Pharmaceutical companies generate a wealth of data and, with most investing in technologies to enable high throughput experimentation and automation, the speed at which new data is generated is rapidly increasing. However, most organizations are unable to gain actionable insights from this valuable resource and realize its true potential. In fact, it is estimated that over 50% of the cumulative knowledge generated by pre-clinical research is not reproducible1. Considering the US alone, this translates into tens of billions of dollars of R&D investment that cannot be exploited effectively.
To try and extract more value from their data, most companies have invested their data science capabilities, but the predominant role of typical data scientist is still that of a ‘data janitor’, with the vast majority of their work focused on collecting, cleansing, formatting and linking data and less than 20% of their time actually analyzing data2.
The root cause of both of these issues is that R&D data is typically spread across multiple disconnected silos which do not store data in a consistent manner, which presents a challenge when trying to find and make connections between data. It also limits the ability of an organization to make use of advanced computational techniques, such as artificial intelligence and machine learning (AI/ML).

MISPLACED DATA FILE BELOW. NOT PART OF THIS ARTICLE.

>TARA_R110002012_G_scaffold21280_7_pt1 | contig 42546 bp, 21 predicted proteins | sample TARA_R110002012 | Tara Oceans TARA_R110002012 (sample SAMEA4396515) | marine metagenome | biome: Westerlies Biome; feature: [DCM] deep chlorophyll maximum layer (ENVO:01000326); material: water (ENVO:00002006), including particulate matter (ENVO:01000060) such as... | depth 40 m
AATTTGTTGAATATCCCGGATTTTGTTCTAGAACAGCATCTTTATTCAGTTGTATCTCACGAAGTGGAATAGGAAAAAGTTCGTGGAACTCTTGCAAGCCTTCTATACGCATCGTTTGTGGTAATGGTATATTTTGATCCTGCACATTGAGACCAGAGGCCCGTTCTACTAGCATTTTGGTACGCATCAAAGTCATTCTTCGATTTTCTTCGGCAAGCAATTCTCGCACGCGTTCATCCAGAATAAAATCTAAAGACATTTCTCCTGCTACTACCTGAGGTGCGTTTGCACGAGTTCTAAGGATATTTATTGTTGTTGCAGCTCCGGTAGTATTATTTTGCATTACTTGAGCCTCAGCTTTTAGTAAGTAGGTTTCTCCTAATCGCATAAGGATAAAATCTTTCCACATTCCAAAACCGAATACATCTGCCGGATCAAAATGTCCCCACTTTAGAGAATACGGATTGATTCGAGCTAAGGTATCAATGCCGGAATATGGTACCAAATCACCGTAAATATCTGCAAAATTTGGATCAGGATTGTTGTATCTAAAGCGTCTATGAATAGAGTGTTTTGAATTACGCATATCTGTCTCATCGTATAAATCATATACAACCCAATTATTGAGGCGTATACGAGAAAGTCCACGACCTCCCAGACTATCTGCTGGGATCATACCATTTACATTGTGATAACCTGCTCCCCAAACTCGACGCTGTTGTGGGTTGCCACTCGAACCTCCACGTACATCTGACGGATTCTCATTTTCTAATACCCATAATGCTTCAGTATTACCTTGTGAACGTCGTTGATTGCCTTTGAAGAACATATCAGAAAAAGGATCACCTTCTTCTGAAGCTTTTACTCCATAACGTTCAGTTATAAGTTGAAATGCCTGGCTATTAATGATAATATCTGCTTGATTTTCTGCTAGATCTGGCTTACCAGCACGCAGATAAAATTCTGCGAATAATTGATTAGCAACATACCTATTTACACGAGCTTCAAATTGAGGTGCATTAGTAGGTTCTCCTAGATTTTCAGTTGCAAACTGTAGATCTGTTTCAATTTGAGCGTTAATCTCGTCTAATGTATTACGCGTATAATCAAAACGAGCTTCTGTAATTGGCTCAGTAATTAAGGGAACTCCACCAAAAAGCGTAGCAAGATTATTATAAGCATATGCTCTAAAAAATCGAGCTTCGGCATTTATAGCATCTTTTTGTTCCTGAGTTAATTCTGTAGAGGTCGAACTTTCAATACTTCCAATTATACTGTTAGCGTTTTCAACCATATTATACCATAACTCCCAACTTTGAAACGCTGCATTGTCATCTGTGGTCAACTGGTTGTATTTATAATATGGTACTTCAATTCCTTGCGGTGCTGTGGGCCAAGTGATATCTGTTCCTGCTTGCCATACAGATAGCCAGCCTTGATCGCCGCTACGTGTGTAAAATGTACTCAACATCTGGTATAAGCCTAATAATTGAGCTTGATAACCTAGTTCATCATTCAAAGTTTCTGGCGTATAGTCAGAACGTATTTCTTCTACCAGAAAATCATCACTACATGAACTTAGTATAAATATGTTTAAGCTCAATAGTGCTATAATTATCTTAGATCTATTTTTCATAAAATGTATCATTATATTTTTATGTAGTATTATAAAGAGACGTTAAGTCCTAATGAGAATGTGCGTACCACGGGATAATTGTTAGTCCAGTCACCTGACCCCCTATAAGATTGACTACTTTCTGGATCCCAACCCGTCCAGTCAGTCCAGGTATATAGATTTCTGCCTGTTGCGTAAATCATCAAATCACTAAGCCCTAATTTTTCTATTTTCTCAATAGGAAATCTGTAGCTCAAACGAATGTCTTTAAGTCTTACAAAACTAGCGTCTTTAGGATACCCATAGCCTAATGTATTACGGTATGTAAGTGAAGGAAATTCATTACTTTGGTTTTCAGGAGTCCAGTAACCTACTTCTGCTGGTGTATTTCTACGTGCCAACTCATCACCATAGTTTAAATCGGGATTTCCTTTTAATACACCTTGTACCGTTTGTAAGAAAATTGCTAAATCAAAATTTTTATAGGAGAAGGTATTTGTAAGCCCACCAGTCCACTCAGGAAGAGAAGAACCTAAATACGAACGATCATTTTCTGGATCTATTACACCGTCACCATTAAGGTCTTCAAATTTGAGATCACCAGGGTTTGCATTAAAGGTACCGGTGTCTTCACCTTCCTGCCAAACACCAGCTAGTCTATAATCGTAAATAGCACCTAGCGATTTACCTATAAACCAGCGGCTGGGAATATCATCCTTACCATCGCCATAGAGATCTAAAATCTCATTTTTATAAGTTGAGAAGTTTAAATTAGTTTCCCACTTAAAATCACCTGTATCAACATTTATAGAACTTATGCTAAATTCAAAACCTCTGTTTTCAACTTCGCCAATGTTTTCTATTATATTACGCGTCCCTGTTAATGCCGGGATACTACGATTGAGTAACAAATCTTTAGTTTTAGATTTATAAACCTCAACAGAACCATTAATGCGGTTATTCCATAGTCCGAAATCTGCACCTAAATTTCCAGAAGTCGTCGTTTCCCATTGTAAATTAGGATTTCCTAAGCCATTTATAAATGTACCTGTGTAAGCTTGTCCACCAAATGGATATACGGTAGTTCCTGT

In response to these issues, most Pharmaceutical companies have launched initiatives aimed at improving the management and stewardship of data, often inspired by the work of the wider R&D community, such as the F.A.I.R. data movement3. The appeal of is clear. After all, who wouldn’t want their data to be Findable, Accessible, Interoperable and Reusable? However, more recently many industry leaders have been highlighting the problems of not having F.A.I.R. data. For example, a recent report estimates that data that is not findable, understandable or has incomplete metadata introduces inefficiencies and negatively impact research quality, ultimately costing the European economy in excess of €26 billion per year4.
In this white paper, we explore what the F.A.I.R. principles mean in practical terms for your R&D data management strategy before describing how IDBS enables organizations to make their scientific data Findable, Accessible, Interoperable and Reusable and mitigate the costs of not being F.A.I.R.